Korean class had a lot of fun memories such as the time I waited, patiently, for my seafood & green onion pancake (해물파전) to cook while it looked like everyone and their mother was already plating their food. Turned out, my stove was out of fuel the entire time. We also had contests to see who could flip food the highest with the frying pan and have the most (successful) flips in a succession. There was also a lot of sassy remarks by both cooking club members and JT (our resident director).

We made a TON of food: 해물파전 (seafood & green onion pancake), 비빔밥 (mixed rice with vegetables & meat), 불고기 (grilled beef), 김치/김치전 (kimchi & kimchi pancake), and 잡채 (sweet potato noodles).

After we all got to be chefs and cook some Korean food, we always got to eat our food. The head chef’s mom would come around our table before we would start eating and pick one dish from a boy and a girl that she thought looked the best. Let us just say that I never won anything! XD Most of us would not eat lunch before coming, so the food was usually devoured in minutes! At the end of each club meeting, one member volunteered to write a reflection on the meal that was made that day. Therefore, we had a total of 5 reflections by the end of the program. (I wrote the one for the 불고기 class!)

Here are some pictures!

 

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Seafood & Green Onion Pancake (해물파전) – mine was a little bit burnt …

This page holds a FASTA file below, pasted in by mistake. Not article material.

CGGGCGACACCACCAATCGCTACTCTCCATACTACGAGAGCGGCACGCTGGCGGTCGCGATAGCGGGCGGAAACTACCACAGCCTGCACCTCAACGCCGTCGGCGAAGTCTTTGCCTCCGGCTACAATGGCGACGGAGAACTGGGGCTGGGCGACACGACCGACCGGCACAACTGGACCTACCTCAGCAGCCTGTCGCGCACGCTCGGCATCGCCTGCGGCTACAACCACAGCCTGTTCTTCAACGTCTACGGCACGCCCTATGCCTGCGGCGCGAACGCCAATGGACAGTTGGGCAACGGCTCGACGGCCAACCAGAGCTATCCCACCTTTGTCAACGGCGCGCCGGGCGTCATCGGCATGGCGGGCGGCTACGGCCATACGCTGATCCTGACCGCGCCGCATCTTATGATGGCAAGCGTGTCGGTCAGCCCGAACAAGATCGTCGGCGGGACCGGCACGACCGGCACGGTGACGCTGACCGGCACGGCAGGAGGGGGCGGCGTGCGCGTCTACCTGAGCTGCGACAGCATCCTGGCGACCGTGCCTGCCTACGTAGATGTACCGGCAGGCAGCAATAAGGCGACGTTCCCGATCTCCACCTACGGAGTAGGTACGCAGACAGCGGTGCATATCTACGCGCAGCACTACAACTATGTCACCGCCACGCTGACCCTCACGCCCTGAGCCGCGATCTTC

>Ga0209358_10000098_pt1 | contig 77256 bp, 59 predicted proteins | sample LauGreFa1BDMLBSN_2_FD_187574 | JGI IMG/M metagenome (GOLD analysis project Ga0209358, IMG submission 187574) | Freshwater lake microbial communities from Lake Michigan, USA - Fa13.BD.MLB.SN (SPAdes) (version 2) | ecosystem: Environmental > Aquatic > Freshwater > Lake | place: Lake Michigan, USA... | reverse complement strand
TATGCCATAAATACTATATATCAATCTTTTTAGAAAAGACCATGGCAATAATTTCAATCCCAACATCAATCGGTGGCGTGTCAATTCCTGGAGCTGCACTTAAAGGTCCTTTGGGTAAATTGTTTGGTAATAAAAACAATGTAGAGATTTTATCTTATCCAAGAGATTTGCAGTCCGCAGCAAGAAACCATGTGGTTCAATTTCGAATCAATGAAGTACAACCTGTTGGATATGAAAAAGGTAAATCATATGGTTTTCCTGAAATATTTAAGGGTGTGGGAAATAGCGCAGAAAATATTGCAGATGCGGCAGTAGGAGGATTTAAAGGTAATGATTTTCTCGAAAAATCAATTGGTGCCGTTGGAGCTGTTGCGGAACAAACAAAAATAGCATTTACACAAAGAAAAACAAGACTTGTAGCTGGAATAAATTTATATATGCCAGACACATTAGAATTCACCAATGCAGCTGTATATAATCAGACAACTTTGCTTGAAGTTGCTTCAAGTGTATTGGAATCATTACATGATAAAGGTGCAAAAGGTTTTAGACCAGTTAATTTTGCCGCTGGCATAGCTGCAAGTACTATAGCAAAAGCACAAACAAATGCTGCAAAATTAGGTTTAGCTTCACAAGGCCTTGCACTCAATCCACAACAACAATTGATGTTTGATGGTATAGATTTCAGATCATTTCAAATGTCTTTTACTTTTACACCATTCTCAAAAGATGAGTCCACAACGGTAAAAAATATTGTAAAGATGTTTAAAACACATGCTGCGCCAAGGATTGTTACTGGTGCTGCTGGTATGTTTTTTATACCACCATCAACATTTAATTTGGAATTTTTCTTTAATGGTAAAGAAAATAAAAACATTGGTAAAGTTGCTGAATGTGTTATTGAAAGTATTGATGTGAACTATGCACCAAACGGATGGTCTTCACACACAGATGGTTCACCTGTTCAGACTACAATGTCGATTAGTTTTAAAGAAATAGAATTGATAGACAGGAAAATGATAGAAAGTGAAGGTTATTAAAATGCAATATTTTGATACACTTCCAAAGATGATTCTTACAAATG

At the end of the program, we were given recipes for everything that we made during the duration of the classes. We also received certificates of completion and a measuring spoon that we actually used when cooking at the academy.

yori-dong

And that is all I have to say regarding 요리동아리! I hope this blog post was informational and maybe encouraged some future NSLIYians to want to partake in Korean cooking club. I will be posting future blog posts about the other three culture clubs. Obviously, I did not participate in them, but I will have other alumni from my program write up posts about their experiences with the clubs. Stay tuned for those!   안녕 친구들!~

  • 엠마 (Emma)

 

 

 

 

 

 

Last Day in South Korea & Flying Home (August 13th, 2016)

Saturday (08/13/16) was the last day of my NSLI-Y Korea Summer (Seoul edition) 2016. The day started out bright and early with me waking up to take a shower before all my roommates (and the extra people in the bedroom) woke up. I finished packing all my belongings and sorting through all the thank you letters I had written before any of the girls woke up (which is crazy because if it was any other day of the summer, I would have slept in as long as possible). Room check this morning was hectic as I forgot to put away the gifts so when Maris opened the door for our resident directors, I dashed to the shelves to hide them with my body. They didn’t notice, luckily, though we did get in trouble for allowing Joy, Casey, and Sofia to sleep in our room. Our RDs told us that breakfast was in another room on the floor above us and that we had to bring our bags down to the lobby soon. I got the breakfast for everyone and we were having muffins from Paris Baguette again as well as apple and grape juice.